I am on watch wait I was already seriously disabled before this I fractured vertebrae in my neck in 76 with serious repercussions I am Asthmatic have Osteoporosis Osteoarthritis scoliosis , what a mess I live alone after 40 years of marriage I needed to live in peace
2 and half years I hire private care , but the Cancer has made me wonder why bother going on I’m 63 in a week I just am lost
sorry to hear about your diagnosis, it’s never a great period of time to hear that kind of news. (I remember it well)
the good news is that this disease is manageable, and in fat the survival rates are around 21 years these days and treatments are tolerable.
i speak from experience, and in fact I was diagnosed at 39 years of age and I still remain hugely positive about my outlook - you should to.
Firstly, welcome to a club none of us chose to belong to. I appreciate the feeling of this diagnosis being the last straw when you've already got a lot to cope with. There's never a good time, but it sounds as though you're coming up for your first programme of chemo, having been on watch and wait till now. Is this right?
These indolent slow growing lymphomas are things we sometimes have for years before they get diagnosed. A stage 2B sounds as if it is just on one side of your diaphagm, even though you probably had it for as long as 3 years. This is why we get 'whole body' treatments like chemotherapy, to seek out & attack every bit of lymphoma tissue, wherever it is. It is effective too. After just 3 treatments, I had only one site still showing disease: the rest of it had gone. After 6 treatments, it's all gone.
I've had newer targeted therapies - rituximab and bendamustine. These targeted treatments are gentler than the older cytotoxics. It's been tiring and a bit of a faff getting to the hospital & sitting around with a drip, but perfectly tolerable. The older treatments are still in use. Don't be afraid of treatment. The side effects you might've heard about are managed very nicely these days.
I'm nearly 70, so 63 still sounds quite young to me! You too have a future to enjoy and a disease that's treatable. You sound as if you have learned to cope with significant existing disabling conditions and found ways to live with pain that can be much worse than anything I experienced during my lymphoma treatment. I respect your courage in doing so.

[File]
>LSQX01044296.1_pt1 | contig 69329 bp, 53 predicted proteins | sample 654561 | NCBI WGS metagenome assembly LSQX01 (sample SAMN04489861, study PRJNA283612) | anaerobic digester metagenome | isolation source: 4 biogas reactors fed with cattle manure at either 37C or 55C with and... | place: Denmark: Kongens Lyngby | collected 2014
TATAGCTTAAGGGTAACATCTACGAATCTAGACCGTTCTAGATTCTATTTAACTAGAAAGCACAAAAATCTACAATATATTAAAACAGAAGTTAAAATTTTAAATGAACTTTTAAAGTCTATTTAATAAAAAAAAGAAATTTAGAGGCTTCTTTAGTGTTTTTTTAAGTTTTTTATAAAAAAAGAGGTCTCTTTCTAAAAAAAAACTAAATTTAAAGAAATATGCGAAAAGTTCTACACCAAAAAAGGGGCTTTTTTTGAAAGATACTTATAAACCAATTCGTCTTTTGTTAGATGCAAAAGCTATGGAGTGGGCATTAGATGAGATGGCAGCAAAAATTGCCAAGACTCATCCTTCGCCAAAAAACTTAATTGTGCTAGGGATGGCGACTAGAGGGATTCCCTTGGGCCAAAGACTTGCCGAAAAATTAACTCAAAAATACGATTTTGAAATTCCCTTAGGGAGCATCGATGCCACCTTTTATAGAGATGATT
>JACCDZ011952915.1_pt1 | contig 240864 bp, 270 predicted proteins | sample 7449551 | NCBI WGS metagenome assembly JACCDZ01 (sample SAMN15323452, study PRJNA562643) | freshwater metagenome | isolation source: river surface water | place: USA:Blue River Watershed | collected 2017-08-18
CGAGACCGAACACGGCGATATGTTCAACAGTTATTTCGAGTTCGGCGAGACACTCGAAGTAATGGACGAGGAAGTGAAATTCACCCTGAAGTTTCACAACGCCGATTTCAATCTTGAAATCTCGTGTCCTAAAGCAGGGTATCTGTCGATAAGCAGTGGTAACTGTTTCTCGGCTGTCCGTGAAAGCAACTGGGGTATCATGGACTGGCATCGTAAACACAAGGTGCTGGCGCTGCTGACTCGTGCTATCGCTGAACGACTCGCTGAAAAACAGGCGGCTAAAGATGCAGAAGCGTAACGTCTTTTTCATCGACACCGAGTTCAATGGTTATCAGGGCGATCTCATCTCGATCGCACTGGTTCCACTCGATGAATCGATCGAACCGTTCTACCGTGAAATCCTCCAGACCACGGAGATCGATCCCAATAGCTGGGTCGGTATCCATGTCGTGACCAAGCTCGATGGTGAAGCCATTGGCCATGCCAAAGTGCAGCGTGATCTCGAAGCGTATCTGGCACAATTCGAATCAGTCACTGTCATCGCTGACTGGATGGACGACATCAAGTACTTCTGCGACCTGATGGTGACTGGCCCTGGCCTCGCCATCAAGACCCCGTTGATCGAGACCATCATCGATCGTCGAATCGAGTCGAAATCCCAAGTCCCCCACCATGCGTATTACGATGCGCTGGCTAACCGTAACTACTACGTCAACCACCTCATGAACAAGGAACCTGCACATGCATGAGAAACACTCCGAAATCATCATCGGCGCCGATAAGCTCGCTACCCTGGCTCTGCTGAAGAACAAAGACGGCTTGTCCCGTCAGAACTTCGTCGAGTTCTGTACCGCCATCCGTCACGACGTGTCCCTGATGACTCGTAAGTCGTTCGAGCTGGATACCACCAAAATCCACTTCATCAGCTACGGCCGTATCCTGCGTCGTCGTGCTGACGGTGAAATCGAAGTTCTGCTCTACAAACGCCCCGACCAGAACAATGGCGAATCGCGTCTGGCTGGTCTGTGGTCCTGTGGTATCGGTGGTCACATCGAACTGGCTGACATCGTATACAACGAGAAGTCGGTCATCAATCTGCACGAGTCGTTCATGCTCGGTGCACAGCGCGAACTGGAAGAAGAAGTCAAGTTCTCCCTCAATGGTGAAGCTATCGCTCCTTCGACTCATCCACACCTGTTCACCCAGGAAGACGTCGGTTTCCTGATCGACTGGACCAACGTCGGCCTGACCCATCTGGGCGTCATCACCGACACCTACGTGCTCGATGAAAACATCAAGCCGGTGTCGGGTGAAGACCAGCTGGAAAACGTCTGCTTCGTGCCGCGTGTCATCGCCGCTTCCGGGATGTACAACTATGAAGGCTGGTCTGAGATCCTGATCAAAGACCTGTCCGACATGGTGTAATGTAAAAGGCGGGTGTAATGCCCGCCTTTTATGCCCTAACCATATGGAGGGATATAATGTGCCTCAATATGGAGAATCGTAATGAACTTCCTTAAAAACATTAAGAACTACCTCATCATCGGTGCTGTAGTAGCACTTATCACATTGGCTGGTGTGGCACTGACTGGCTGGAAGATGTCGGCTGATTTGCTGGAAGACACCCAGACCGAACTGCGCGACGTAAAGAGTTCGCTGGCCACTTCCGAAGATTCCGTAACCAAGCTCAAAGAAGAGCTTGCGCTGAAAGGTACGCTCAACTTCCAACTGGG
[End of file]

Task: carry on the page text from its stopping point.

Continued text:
Treatment does put you on a fixed schedule for a several months. You do have to be careful to avoid infections and drink plenty. But the programmes aren't that long by cancer treatment standards - mine was just under 4 months from start to finish. It seems to me that it's a worthwhile investment for a future. I feel lucky compared with many of the patients I met during treatment and I made friends too. The treatment unit was a cheerful, positive place and I felt looked after.
You might want to get some support from Macmillan or perhaps a Maggie's Centre near your home. They really know about how this can feel and it helped me when I was diagnosed.
Good luck with your treatment!
Had results today. Relapsed follicular Lymphoma in the parotid gland which is rare. They dont want to operate as it’s too risky. So it’s radiotherapy unless the PET scan or Marrow test shows further lymphoma then it’s chemo. Onwards and upwards. Just crack on and get it sorted.
Hi Anniesue, so a plan is being put together and once all the jigsaw pieces are collected this can go in a positive way.
As you say “Onwards and upwards” x
can you find out if PDT is suitable for follicular indolent Lymphoma of the face please? I